"> In principle, a nonperson predicate needs onl..."


by Bogdan Butnaru Jul 8 2017 updated Jul 8 2017

In principle, a nonperson predicate needs only two possible outputs, "Don't know" and "Definitely not a person". It's acceptable for many actually-nonperson programs to be labeled "don't know", so long as no people are labeled "definitely not a person". […] The implicit difficulty is that the nonperson predicate must also pass some programs of high complexity that do things like "acceptably model humans" or "acceptably model future versions of the AI".

There's another difficulty: the nonperson predicate must not itself commit mindcrime while evaluating the programs. This sounds obvious enough in retrospect that it doesn't feel worth mentioning, but it took me a while to notice it.

Obviously, if you're running the program to determine if it's a person by analyzing its behavior (e.g. by asking it if it feels like it's conscious), you already commited mindcrime by the time you return "Don't know".

But if the tested program and the predicate are complex enough, lots of analysis other than straight running the program could accidentally instantiate persons as sub-processes, potentially ones distinct from those that might be instantiated by the tested program itself.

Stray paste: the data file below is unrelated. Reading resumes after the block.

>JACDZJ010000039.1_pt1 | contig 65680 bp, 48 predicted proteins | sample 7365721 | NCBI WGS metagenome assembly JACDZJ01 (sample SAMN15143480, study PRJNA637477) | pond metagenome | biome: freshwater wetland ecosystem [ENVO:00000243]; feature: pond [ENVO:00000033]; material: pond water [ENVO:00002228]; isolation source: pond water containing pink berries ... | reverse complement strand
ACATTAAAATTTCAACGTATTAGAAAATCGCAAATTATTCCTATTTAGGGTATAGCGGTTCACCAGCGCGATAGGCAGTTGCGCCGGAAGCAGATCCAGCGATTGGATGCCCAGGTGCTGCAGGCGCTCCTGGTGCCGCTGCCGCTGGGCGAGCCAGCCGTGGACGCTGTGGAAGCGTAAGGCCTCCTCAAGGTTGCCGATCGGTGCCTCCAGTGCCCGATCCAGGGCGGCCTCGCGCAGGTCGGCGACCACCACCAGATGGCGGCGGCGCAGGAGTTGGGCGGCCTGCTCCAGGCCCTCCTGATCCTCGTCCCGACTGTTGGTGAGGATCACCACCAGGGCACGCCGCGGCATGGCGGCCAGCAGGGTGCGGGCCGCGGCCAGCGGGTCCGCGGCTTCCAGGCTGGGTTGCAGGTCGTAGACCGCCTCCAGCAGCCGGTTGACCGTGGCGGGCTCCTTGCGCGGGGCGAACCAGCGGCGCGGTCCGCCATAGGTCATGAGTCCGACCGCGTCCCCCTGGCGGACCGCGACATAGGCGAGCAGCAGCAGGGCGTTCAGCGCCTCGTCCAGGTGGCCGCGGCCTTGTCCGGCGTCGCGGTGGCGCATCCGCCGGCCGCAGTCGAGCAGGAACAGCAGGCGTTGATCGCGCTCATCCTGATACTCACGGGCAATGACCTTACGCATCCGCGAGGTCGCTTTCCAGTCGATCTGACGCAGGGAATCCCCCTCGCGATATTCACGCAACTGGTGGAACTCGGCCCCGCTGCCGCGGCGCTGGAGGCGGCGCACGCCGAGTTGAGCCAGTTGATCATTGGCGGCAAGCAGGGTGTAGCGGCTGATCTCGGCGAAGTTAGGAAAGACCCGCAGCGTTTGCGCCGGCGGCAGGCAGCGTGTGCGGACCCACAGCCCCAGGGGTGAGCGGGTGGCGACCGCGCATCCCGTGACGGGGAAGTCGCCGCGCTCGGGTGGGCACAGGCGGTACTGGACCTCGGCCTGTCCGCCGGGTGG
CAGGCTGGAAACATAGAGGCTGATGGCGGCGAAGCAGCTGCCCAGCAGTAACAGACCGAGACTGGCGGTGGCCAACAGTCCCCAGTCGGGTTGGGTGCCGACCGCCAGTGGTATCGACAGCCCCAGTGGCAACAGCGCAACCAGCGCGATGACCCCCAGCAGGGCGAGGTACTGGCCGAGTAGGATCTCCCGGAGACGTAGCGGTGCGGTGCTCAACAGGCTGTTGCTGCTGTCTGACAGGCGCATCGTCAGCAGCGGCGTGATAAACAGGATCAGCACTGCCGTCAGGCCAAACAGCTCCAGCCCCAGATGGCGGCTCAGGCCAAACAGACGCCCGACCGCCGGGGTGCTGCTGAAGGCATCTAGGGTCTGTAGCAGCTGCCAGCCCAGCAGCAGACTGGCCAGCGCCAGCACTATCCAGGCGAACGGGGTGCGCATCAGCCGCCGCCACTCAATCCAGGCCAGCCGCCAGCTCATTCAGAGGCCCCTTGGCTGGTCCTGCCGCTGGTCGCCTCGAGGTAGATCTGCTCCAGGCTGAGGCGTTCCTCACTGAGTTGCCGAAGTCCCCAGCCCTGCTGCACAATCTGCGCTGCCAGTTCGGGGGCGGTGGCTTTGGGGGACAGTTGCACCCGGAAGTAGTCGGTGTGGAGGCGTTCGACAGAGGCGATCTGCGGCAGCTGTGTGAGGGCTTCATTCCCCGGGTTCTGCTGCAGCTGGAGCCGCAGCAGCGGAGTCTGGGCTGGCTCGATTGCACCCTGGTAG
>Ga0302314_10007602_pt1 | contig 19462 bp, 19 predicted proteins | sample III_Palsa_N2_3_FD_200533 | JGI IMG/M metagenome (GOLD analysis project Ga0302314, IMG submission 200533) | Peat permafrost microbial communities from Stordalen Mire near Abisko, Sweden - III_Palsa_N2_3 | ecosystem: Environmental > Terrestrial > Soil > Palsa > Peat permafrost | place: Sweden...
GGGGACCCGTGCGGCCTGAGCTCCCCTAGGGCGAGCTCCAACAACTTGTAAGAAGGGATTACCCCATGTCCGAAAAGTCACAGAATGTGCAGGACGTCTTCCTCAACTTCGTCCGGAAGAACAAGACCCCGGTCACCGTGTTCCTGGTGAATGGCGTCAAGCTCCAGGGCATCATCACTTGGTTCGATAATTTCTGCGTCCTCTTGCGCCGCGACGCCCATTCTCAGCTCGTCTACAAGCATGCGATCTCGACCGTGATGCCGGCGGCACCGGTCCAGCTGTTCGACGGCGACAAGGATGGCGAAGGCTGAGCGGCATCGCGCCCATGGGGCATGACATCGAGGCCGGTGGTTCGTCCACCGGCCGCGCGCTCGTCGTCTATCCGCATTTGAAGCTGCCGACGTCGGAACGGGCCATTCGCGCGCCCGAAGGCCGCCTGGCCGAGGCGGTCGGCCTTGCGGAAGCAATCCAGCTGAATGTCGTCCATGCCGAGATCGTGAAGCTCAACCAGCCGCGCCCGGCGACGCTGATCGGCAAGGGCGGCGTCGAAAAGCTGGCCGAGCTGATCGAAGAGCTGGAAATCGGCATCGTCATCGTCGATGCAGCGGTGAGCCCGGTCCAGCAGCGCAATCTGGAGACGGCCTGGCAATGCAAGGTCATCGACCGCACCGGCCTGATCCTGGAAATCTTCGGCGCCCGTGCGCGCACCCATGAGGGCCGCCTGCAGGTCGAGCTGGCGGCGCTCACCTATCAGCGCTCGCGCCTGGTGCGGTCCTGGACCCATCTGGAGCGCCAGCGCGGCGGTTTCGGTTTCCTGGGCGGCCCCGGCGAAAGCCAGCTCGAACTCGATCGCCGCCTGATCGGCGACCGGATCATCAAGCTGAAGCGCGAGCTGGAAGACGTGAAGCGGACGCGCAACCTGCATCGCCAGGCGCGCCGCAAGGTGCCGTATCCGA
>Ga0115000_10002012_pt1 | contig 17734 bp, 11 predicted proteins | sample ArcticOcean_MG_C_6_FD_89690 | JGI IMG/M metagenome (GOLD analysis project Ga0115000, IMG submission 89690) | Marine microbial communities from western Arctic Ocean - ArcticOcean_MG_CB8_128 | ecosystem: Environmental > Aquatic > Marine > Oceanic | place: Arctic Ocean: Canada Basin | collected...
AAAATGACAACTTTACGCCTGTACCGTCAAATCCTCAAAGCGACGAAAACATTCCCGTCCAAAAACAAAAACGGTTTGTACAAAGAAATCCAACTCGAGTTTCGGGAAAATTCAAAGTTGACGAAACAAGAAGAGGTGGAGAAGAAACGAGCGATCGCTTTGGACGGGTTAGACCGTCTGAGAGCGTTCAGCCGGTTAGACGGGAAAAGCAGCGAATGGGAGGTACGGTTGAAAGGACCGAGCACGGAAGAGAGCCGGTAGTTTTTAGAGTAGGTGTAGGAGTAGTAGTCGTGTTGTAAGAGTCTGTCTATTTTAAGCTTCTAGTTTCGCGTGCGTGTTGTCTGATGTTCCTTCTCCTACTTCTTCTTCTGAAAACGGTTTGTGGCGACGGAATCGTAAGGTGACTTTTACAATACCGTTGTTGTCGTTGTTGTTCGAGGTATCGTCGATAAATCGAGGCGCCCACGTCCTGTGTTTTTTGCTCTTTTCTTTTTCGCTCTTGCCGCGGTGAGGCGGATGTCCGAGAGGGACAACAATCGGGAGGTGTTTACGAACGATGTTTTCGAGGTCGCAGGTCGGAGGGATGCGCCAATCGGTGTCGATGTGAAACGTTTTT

In other words: Assume Π is the set of all programs that potentially contain a person, i.e. for any program π, π in Π iff running π could instantiate a person.

We want a computable safety predicate S such that {S(π): π is a program} implies π ∉ Π, i.e. S(π) means π is safe. (Though !S(π) does not necessarily imply π ∈ Π.)

The problem is that S(π) is also a program, and we need to make sure that S(π) ∉ Π before running it. We can't use S(S(π)) to check, because we'd need to check first that S(S(π)) ∉ Π…

(Note that a program that implements a sufficietly complex safety predicate S, when executed with another program π as input, might instantiate a person even if just running π directly would not!)